I slightly updated the Costigan page — just formatting changes and sourcing improvements but no really new information.
Well, I did a little more thinking, and have discarded the 1920 East Boston census with the Costigan boys from Nova Scotia. First, as noted, it conflicts with the 1920 Seattle census where John Costigan appears with his brother Simon. But another look in my Reunion files revealed that Patrick Costigan was listed in the 1921 Newfoundland Census with his mom, so he hadn’t yet made it down to the States. So I have to let it go. But come on: the same names, the same Maritimes Canada, the same street in East Boston? *sigh*
I started organizing my materials on the Costigans with an eye towards improving the Costigan page. I opened my grandfather’s page on Ancestry.com and realized I didn’t have a 1920 census listing for him, so I did a search.
I found Bernard Costigan, Patrick Costigan, and John Costigan all boarding on Princeton Street in East Boston and working as fishermen.
Unfortunately, this census says they are from Nova Scotia, and has switched Patrick’s and John’s ages, but I am willing to chalk that up to enumerator error. My grandfather lived in and around Princeton Street for decades; these are his stomping grounds, those are his brothers’ names. Ancestry.com has indexed the household as the Cannons, but I think the handwriting is bad and it actually says Gorman, a prominent name in Harbour Main. So they are probably boarding with friends of friends from home.
Except that surely friends of friends from home would have known that they were from Newfoundland and not Nova Scotia. But who knows. I still felt good about it until I started attaching the census to my Ancestry tree pages for Patrick and John.
That’s when I saw that I already have a 1920 census for John Costigan, only he’s living in Seattle.
No one really knows what happened to John. There were vague rumors that he had died at sea, but I could never find anything concrete. I was really excited when I found this census, because it lists Simon Costigan as his brother, and my great-uncle Simon definitely lived out in Seattle. So this must be my great-uncle John, right?
So then why did people think he was dead instead of just in Seattle? Unless he died in Seattle?
And who was the John staying on Princeton Street in East Boston?
Is it possible there is another group of Costigan brothers with the same names and ages from Nova Scotia?
I will try to figure it out tomorrow.
The WordPress.com stats helper monkeys prepared a 2011 annual report for this blog.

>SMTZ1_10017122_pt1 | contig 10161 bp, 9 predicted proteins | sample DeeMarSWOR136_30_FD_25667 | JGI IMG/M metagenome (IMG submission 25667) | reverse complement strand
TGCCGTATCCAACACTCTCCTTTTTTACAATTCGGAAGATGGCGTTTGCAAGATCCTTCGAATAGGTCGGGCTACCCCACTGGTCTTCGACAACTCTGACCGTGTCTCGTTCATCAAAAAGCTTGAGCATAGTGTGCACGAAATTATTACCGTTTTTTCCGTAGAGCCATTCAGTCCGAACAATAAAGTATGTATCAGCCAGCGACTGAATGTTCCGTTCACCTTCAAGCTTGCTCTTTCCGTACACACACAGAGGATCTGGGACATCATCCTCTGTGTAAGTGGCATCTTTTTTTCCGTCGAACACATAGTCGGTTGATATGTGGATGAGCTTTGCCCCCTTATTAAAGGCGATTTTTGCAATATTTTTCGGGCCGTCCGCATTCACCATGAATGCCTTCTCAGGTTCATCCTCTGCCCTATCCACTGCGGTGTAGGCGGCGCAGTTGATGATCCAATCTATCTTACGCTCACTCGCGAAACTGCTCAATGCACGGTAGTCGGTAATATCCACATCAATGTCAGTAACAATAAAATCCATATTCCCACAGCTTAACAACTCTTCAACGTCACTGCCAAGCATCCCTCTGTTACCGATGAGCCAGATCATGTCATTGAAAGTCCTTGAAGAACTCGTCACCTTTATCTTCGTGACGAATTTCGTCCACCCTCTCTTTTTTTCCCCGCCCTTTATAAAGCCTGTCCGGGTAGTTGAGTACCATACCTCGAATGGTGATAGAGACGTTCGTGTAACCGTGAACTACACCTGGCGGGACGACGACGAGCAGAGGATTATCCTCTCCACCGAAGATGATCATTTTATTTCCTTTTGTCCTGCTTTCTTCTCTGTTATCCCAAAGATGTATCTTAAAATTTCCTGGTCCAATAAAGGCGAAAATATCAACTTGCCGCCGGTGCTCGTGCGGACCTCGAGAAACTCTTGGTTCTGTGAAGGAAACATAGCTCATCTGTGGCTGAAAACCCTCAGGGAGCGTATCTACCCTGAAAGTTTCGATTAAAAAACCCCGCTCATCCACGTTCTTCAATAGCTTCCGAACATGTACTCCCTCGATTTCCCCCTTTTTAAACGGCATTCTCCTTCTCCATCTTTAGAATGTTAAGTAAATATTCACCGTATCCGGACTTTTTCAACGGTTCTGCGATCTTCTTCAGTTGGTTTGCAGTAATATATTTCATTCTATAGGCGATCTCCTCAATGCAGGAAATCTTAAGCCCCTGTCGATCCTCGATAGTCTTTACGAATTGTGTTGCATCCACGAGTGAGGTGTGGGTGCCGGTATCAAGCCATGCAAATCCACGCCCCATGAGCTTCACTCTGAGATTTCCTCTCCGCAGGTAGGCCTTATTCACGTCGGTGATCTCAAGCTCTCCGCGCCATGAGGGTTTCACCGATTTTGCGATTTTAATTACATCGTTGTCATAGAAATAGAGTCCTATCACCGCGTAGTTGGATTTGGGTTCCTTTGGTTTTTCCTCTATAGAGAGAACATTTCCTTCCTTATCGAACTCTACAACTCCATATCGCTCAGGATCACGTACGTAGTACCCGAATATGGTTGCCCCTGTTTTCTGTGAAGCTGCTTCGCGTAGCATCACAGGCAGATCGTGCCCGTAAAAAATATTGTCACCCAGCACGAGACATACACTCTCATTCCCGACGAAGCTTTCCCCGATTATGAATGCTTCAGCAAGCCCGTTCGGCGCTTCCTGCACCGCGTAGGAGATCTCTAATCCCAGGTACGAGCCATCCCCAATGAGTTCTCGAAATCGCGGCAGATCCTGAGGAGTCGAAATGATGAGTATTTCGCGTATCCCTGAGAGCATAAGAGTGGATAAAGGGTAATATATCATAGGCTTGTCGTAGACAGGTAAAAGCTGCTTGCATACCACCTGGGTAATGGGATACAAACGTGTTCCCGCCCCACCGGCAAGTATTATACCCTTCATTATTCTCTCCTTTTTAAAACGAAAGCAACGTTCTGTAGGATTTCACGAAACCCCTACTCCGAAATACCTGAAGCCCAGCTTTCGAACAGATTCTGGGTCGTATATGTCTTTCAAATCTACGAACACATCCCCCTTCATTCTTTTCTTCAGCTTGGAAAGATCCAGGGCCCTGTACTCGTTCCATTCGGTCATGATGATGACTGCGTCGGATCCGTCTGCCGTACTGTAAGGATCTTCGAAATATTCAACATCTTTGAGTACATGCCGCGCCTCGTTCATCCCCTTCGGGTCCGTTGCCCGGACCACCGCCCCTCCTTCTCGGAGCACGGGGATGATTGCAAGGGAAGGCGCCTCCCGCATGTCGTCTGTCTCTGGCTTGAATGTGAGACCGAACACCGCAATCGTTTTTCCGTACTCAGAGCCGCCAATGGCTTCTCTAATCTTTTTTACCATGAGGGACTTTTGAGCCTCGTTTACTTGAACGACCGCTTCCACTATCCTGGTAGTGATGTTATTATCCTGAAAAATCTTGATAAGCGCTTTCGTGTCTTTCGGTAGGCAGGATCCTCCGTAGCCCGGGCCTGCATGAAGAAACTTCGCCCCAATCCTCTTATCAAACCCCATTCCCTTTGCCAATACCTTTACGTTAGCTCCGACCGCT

Here’s an excerpt:
A New York City subway train holds 1,200 people. This blog was viewed about 5,500 times in 2011. If it were a NYC subway train, it would take about 5 trips to carry that many people.
I thought I would have some adorable Christmas photo to put here, but I am out of town visiting family and don’t have my regular computer with my photos. So imagine something cute and festive. Happy holidays to my readers! Happy family tree climbing in the coming year!
I updated the Hegarty page to incorporate sources. I removed some more speculative aspects so that what’s there is more likely to be accurate now. (No guarantees!)
Eventually I hope to work through the rest of my pages in the same fashion, but semester/holiday crunch time is upon us, so don’t hold your breath.
Also, I nested the pages and surname list to group related families.
I’ve been very busy with professional responsibilities lately, which is not necessarily a bad thing, but is why this blog has been quiet.
My eventual plans for this site are:
- rewrite the family pages to incorporate better sourcing, which will force me to analyze the material I have and hopefully clarify my next research steps
- scan some more photos
- read more relevant history
I am not really pleased with Ancestry.com’s new Irish databases, since they are mostly barebones indices. Many of them replicate information I already had from FamilySearch.org (because it’s the same info being indexed). I think I’m eventually going to have to join one of the Irish-specific sites, and probably also seek professional guidance, but that’s further down the road.
Today I just went through my “people with hints” list on ancestry.com, and discovered that some Deasy ancestors lived right here in Brooklyn! I love it when things get local!